Starting Tomato Cuttings: Rooting Tomato Cuttings In Water Or Soil

tomato cutting
Image by Kenneth Hong

By Amy Grant

Many of us have started new houseplants from cuttings and maybe even shrubs or perennials for the garden, but did you know that many vegetables can be started in this manner too? Tomato propagation by cuttings is a perfect example and very easy to do. Read on to find out how to root tomato cuttings in water or directly in the soil.

How to Root Tomato Cuttings

If you admire a neighbor’s lush tomato plant, starting tomato plants from cuttings is an excellent way to clone their plant and, hopefully, get the same vigorous result; just be polite and ask first before you snip from their prized plant. Rooting tomato cuttings is cost saving as well. You can purchase a couple of plants and then root additional ones from the cuttings.

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The advantage of starting tomato cuttings in this manner is that it can take seedlings, from seed, six to eight weeks before they are of transplant size. Provided you keep tomato cuttings warm, the transplanting time is reduced to just 10-14 days! It’s also a great way of overwintering tomato cuttings.

Currently, I am starting two houseplants from cuttings, simply in glass bottles. This is very easy and rooting tomato cuttings in water is just as simple. Tomato cuttings are amazingly fast and easy root growers. To begin, look for some of the sucker shoots on the chosen tomato plant that don’t have buds on them. With sharp pruners, cut about 6-8 inches of the sucker or new growth at the tip of the branch. Then, you can simply immerse the tomato cutting in water or plant it directly into some soil medium. In water, the cutting should root within about a week and will be ready to transplant.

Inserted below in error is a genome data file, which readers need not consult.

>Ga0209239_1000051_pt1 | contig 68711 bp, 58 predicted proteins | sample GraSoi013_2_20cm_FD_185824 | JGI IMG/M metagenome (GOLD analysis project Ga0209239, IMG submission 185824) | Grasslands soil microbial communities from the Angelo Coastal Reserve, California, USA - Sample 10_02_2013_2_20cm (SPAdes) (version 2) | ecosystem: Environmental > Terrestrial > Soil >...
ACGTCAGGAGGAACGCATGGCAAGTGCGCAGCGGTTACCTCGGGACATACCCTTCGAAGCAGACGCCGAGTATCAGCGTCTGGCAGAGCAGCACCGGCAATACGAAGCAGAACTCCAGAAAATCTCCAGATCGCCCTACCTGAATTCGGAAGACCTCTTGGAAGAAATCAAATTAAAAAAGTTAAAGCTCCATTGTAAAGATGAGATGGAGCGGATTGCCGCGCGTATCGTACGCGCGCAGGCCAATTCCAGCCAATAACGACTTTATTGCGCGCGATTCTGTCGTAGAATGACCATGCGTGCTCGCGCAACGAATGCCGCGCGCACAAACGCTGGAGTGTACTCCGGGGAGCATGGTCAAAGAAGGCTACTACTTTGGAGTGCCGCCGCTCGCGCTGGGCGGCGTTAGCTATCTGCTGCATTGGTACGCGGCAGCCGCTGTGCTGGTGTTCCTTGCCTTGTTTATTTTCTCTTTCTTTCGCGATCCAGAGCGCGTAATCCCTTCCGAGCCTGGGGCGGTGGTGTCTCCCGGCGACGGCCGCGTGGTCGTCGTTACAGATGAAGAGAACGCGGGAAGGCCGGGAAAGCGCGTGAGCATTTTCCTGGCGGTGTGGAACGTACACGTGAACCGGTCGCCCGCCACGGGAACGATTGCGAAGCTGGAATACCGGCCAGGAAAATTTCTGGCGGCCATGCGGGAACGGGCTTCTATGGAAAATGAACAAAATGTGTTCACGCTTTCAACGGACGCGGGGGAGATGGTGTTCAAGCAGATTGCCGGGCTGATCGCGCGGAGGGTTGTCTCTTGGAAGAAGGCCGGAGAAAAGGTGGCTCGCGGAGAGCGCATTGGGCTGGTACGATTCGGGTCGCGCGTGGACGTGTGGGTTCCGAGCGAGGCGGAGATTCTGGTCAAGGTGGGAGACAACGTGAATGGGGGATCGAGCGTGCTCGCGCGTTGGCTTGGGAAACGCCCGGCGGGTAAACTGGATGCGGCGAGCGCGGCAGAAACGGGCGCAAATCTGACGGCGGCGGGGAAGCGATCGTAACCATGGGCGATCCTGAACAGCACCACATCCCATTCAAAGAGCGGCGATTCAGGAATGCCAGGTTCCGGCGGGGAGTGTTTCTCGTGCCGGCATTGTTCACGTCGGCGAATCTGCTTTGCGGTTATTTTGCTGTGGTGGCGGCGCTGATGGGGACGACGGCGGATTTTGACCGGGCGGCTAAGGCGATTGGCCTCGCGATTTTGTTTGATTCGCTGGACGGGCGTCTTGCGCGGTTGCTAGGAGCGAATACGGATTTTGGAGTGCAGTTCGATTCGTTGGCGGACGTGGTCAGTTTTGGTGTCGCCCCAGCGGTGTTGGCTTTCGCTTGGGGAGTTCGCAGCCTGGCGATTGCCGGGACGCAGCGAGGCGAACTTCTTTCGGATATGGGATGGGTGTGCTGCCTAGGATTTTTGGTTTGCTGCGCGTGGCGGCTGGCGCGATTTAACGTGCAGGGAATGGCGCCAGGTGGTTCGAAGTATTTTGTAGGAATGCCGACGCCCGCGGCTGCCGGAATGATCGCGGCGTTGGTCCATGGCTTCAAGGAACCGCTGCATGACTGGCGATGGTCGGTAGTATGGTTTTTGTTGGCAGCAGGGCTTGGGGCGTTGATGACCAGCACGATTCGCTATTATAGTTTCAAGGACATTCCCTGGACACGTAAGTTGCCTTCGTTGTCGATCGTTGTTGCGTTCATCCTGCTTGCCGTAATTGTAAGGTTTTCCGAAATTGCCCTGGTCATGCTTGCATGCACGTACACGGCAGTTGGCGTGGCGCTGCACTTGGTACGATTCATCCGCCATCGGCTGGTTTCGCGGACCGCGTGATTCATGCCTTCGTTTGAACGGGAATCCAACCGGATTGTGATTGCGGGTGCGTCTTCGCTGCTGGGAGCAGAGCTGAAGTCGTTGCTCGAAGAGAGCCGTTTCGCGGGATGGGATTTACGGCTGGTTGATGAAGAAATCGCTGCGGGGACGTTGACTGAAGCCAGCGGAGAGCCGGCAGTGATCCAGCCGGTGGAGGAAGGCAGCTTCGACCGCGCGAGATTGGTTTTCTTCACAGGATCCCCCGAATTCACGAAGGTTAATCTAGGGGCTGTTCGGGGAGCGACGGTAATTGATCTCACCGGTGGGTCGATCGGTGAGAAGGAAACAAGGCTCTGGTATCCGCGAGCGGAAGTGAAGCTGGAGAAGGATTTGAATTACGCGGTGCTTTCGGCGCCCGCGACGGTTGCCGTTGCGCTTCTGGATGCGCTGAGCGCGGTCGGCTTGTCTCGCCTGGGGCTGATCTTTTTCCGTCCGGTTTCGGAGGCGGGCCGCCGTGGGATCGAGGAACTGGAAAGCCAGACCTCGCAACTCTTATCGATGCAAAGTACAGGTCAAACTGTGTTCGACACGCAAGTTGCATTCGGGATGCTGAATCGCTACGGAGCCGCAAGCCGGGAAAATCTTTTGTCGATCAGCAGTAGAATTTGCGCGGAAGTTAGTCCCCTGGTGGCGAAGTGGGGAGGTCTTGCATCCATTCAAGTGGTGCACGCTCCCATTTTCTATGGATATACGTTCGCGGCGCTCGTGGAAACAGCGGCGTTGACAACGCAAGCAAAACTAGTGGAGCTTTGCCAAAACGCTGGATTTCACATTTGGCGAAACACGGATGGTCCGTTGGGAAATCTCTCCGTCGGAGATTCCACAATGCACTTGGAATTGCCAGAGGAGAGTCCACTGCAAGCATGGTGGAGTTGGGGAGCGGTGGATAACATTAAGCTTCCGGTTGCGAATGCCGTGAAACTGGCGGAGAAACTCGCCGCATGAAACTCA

Roots will be stronger, however, if the cutting is allowed to root in soil. Also, rooting directly into soil medium skips the “middle man.” Since you are eventually going to transplant the cuttings to soil, you might as well start propagation there.

If you choose this route, it is also extremely easy. Take your 6- to 8-inch cutting and clip off any flowers or buds, if any, and snip off the bottom leaves, leaving only two leaves on the cutting. Put the cutting in water while you prepare the soil. You can root in peat pots, 4-inch containers filled with damp potting soil or vermiculite, or even directly into the garden. Make a hole with a dowel or pencil for the cutting to slip easily into and bury it up to where you cut off the lower leaves.

Put the cuttings in a warm, but shaded area either indoors or out. Just be sure it isn’t scorching hot and the plants are protected from sun. Keep them moist in this area for a week to acclimate and then gradually expose them to stronger light until they are finally in the sun for most of the day. At this point, if they are in containers, you can transplant them into their permanent large pot or garden plot.

Tomatoes are actually perennials and can live for years in warm climates. However, they do not produce fruit in their successive years nearly as well as the first. This is where overwintering tomato cuttings for spring clones come into play. This idea is especially useful in areas of the southern United States. Just follow the above instructions up to transplanting the cuttings into a larger pot and keep in a warm, sunny room to overwinter until the spring.

Voila! Tomato propagation couldn’t be easier. Just remember to take cuttings from plants that have the best yields and tastiest fruit, as the cuttings will be a virtual clone of the parent and, thus, retain all its characteristics.

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